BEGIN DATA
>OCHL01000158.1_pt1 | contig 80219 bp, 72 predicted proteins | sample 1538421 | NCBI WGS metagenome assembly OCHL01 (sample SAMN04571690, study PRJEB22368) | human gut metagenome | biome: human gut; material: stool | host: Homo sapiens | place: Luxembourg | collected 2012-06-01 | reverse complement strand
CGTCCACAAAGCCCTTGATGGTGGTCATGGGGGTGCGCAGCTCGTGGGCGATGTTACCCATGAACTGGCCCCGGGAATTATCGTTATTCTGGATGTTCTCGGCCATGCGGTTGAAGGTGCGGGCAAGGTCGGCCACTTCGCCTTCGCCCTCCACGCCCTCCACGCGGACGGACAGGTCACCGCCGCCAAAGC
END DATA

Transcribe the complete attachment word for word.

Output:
>OCHL01000158.1_pt1 | contig 80219 bp, 72 predicted proteins | sample 1538421 | NCBI WGS metagenome assembly OCHL01 (sample SAMN04571690, study PRJEB22368) | human gut metagenome | biome: human gut; material: stool | host: Homo sapiens | place: Luxembourg | collected 2012-06-01 | reverse complement strand
CGTCCACAAAGCCCTTGATGGTGGTCATGGGGGTGCGCAGCTCGTGGGCGATGTTACCCATGAACTGGCCCCGGGAATTATCGTTATTCTGGATGTTCTCGGCCATGCGGTTGAAGGTGCGGGCAAGGTCGGCCACTTCGCCTTCGCCCTCCACGCCCTCCACGCGGACGGACAGGTCACCGCCGCCAAAGC